This morning I went to visit someone who was really glad to see me so that is always a great feeling. My daughter in law Stephanie called and invited me to come over and spend some time this morning with her and our grandson Ben who is fourteen months old. That is the sort of invite that you will never see me turn down….time with the grandbabies… so off I went. As I was walking up the front walk he had a big smile on his face and reached out to me when Steph opened the door and at that moment, my day was made. There is just no group of people who bring me joy quite like my grandchildren.

The first few minutes that I was sitting in their living room, I was completely devoted to that little guy. I was holding him, asking him questions, just generally fussing over him which he was extremely happy about. After a few minutes he began to toddle around, playing with toys on the floor which gave me a chance to catch up on talking with my daughter-in-law. I wasn’t talking very long however when I noticed that little Ben was not a happy camper. He knows exactly when his mimi is talking just strictly to him and when I am speaking with his mom and trust me when I tell you that he wanted my full attention.

As soon as he noticed the change in my tone of voice and that I was no longer talking only to him, he rushed over to me and let his protests be known. He was bringing me toys, wanting to climb up on my lap, doing anything that he could to shift the focus squarely on just him. Stephanie and I even began laughing at his need and demand for my total attention. He was persistent in letting me know what he thought about me looking beyond him and towards someone else and it was both cute and remarkable.

Later today when I was running some errands and driving in my car I smiled as I thought back to my little grandson’s own little way of protesting as I switched from talking and listening to him and him only. As I thought about that, I began to think about the skill of truly listening in general. Listening is a lost skill sometimes in our self absorbed culture , is it not?  Have you ever had this experience…you are talking one on one to someone in a crowded room or lobby and the person listening to you is only half focused on you. You notice that he or she is partially clued in to what you are saying because their eyes are darting around the room making sure that they are not missing others’ actions or conversations. Can you relate? I sure can because I have been both the guilty party and the victim of such rudeness. It is just so important that when we are having a conversation with someone that we give that person our full attention. When I was in school growing up, the teachers always called it “undivided attention”. I can remember countless reminders from teachers saying “Class, give me your undivided attention!” In fact I heard it so many times that I began to tune it out however now as I reflect back, I cannot think of a more accurate term for what we owe to anyone who is speaking to us.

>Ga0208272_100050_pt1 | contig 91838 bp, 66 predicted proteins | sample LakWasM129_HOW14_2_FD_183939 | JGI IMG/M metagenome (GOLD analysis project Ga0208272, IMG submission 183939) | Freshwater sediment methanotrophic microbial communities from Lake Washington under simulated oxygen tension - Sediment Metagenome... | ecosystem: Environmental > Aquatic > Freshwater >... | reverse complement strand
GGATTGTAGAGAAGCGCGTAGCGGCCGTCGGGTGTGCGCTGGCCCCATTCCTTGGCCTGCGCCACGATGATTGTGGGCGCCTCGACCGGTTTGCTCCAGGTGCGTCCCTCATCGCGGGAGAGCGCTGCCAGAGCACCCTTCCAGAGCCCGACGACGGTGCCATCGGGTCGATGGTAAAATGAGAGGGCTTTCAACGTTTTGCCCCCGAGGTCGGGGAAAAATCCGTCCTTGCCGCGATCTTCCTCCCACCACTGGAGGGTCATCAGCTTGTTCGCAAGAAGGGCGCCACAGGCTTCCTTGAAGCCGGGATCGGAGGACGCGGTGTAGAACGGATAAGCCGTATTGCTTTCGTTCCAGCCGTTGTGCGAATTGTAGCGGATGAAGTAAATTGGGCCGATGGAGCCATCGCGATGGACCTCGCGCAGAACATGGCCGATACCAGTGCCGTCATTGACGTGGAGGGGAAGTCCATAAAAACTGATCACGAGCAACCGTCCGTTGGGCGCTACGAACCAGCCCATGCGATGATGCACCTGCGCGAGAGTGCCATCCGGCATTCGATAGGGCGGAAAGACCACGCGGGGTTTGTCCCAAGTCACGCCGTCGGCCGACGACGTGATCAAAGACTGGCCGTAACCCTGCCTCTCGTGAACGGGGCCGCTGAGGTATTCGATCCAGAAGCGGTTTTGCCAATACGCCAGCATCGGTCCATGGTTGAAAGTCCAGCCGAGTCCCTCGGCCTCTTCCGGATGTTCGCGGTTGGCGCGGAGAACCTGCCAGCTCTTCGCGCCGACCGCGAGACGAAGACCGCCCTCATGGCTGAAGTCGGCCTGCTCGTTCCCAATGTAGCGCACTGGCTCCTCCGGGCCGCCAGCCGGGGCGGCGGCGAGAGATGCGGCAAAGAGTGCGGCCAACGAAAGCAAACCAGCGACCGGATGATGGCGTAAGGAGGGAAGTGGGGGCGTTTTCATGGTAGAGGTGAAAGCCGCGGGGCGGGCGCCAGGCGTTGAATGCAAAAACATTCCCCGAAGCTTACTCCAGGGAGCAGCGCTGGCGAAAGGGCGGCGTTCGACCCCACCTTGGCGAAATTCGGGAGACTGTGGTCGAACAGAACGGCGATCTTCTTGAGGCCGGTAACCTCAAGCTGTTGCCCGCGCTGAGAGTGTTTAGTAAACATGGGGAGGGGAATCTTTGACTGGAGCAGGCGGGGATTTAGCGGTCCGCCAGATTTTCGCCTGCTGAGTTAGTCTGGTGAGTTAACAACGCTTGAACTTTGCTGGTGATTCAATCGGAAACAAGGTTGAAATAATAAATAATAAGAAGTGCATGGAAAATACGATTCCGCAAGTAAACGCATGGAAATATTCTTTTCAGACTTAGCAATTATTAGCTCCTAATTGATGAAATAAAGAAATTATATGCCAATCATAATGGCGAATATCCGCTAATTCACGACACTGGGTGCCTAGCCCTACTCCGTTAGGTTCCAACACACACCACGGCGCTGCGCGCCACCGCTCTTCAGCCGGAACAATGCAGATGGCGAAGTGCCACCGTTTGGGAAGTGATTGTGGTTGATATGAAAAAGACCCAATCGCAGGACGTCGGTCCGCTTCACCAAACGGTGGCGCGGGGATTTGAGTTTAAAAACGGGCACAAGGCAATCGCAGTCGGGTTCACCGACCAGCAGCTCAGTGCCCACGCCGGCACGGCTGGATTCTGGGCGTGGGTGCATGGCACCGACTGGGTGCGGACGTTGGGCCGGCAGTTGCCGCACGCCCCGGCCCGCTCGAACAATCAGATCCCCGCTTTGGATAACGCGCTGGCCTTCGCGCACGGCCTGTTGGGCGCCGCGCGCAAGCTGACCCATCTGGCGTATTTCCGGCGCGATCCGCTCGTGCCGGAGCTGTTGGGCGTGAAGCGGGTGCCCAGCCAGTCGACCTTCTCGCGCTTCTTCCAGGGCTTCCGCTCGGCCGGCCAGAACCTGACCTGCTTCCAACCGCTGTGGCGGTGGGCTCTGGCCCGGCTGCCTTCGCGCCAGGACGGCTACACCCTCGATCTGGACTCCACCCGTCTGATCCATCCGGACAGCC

Sometimes I think that when we are giving only partial attention to someone whom we are talking to that they do not really notice. Think again. I had a fourteen month old continually remind me this morning that I was not solely focused on him, and if his baby radar is that sharp, then most older children and adults are equally as sensitive and aware as well.

Yes, I was thoroughly reminded this morning about the need to give someone your full devotion of attention when both speaking and listening to them. What is best is that the teacher of that lesson was one of my very favorite people in the whole world. He stands only a couple feet tall, weighs about twenty one pounds and has the biggest most beautiful blue eyes that will stop you dead in your tracks. He did a great job of telling me that he wanted me talking just to him!


 Speaking and listening to someone…both a challenge and important enough to do it correctly. Thanks Benny for reminding me of that this morning!


Your mimi loves you immensely.